Alexandra Lane Reed*
The international community finds itself today in the throes of the largest refugee crisis since World War II. As millions of refugees continue to flee violence and persecution at home, the immediate concern is humanitarian, but in the long-term, the important question becomes: What are our obligations to those who cannot return home? U.S. asylum law is designed not only to offer shelter to legitimate refugees, but also to protect the country from those who seek asylum under false pretenses. Lawmakers and policymakers have struggled to calibrate corroboration requirements for asylum claims with the reality that many legitimate asylum seekers may not be able to obtain such corroboration. Prior to Congress’s passage of the REAL ID Act (“REAL ID”) in 2005, no single standard governed the circumstances in which an immigration judge (IJ) could require an asylum applicant to provide extrinsic evidence to corroborate credible testimony. Though REAL ID established that asylum applicants usually must provide corroborating evidence whenever an IJ decides to require it, Congress created an exception for otherwise credible applicants who do not have such evidence and cannot reasonably obtain it. The circuits disagree, however, as to whether IJs must tell asylum applicants, before a decision is rendered, if they will be required to provide corroborating evidence and what sort of evidence they will need to provide. This Note argues that 8 U.S.C. § 1158(b)(1)(B)(ii) reveals an unambiguous congressional intent to require an IJ to give asylum applicants advance notice of the evidence deemed necessary to corroborate otherwise credible testimony. It further contends that this advance notice must specify the type of corroboration expected, in order to give applicants who cannot reasonably obtain corroborating evidence a meaningful opportunity to avail themselves of the corroboration exception.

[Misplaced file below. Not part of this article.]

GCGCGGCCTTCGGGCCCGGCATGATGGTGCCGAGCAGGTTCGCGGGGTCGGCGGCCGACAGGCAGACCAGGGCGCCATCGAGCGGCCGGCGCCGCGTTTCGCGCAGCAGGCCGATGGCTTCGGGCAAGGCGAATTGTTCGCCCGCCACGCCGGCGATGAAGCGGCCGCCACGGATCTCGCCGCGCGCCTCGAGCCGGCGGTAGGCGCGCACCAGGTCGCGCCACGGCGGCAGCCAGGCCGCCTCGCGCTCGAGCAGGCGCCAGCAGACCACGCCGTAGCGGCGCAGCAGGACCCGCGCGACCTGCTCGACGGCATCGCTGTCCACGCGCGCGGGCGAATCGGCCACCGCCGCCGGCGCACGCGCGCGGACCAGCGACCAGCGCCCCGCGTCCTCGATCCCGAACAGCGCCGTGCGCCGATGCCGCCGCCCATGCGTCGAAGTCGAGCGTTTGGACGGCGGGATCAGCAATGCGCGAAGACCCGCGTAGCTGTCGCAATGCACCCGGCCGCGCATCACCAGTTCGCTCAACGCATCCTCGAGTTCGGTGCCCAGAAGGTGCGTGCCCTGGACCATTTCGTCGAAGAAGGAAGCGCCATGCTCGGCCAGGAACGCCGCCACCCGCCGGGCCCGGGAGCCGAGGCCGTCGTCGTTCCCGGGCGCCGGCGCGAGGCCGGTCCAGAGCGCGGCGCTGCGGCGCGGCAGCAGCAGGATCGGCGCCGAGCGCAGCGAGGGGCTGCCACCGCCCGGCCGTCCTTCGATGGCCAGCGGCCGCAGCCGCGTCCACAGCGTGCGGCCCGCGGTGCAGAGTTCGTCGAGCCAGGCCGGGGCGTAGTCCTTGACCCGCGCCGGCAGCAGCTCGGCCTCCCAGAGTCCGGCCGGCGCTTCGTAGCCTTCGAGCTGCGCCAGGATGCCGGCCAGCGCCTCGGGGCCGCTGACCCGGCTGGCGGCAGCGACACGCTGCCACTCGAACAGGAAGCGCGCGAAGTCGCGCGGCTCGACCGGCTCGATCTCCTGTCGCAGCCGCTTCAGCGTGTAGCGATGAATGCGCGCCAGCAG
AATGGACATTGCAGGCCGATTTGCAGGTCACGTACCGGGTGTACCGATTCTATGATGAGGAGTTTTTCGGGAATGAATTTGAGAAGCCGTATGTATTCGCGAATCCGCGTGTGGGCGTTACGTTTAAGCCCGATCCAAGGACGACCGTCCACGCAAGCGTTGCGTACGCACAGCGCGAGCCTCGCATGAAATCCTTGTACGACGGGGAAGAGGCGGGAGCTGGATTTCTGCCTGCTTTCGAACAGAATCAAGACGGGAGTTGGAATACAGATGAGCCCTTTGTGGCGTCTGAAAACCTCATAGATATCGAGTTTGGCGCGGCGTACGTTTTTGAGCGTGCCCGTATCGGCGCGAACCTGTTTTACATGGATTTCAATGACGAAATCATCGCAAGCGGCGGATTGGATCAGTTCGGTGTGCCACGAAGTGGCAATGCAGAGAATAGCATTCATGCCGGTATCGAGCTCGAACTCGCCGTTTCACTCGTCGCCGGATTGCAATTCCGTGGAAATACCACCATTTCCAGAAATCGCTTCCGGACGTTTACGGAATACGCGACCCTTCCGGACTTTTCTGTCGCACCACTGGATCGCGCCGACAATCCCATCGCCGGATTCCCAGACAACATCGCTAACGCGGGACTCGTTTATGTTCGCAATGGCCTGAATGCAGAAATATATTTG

*J.D. Candidate, May 2017, University of Michigan Law School. Many thanks to Professor Nicholas Bagley and the Michigan Law Review Notes Office, especially Danielle Kalil-McLane, for their comments on earlier drafts of this Note. And, as always, thanks to my parents, Kim and Lane, my brother, Elliott, and my husband, Jamie, for their love and support.